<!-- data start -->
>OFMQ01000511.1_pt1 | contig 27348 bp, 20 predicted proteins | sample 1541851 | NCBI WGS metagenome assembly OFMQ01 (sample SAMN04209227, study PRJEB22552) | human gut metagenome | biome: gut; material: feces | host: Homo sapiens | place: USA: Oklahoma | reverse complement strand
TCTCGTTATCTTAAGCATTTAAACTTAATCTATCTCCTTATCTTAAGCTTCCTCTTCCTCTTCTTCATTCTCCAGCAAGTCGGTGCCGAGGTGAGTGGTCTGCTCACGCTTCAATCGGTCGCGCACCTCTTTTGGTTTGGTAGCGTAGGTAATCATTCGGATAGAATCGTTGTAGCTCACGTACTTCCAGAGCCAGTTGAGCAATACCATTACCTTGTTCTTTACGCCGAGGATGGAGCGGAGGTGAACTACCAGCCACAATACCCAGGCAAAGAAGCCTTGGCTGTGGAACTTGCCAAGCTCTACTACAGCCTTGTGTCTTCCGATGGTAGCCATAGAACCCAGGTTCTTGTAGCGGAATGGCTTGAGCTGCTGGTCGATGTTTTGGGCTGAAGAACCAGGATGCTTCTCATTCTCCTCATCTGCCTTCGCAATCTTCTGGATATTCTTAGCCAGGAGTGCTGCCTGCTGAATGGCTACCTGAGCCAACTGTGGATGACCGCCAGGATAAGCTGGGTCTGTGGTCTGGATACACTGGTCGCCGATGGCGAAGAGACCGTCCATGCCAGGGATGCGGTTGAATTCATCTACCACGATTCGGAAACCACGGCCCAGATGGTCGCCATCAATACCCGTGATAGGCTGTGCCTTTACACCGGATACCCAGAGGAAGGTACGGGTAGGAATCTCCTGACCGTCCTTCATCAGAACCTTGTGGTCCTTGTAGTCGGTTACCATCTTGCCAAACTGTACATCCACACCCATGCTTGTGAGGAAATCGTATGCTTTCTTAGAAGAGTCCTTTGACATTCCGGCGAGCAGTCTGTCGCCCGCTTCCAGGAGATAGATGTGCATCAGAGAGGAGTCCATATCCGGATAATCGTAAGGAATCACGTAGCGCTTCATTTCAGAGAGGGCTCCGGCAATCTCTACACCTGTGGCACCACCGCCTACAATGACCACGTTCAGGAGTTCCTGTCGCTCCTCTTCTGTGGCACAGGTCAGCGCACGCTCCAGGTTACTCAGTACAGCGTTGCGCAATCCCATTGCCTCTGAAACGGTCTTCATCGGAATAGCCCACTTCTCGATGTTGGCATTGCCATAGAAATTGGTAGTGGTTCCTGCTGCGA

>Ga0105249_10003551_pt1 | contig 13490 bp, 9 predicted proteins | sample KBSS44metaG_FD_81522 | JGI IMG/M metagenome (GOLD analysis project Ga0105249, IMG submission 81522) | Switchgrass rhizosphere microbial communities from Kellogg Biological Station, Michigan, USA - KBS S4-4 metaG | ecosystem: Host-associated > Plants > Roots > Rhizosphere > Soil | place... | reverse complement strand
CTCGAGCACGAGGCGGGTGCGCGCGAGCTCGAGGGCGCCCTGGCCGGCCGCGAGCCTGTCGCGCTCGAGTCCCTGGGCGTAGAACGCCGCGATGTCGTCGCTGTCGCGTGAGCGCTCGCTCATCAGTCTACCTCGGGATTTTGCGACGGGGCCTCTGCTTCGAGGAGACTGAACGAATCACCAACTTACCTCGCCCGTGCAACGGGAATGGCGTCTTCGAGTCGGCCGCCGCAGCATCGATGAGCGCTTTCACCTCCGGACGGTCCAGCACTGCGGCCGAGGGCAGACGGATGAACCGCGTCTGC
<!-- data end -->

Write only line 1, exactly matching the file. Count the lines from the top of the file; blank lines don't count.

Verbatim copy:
>OFMQ01000511.1_pt1 | contig 27348 bp, 20 predicted proteins | sample 1541851 | NCBI WGS metagenome assembly OFMQ01 (sample SAMN04209227, study PRJEB22552) | human gut metagenome | biome: gut; material: feces | host: Homo sapiens | place: USA: Oklahoma | reverse complement strand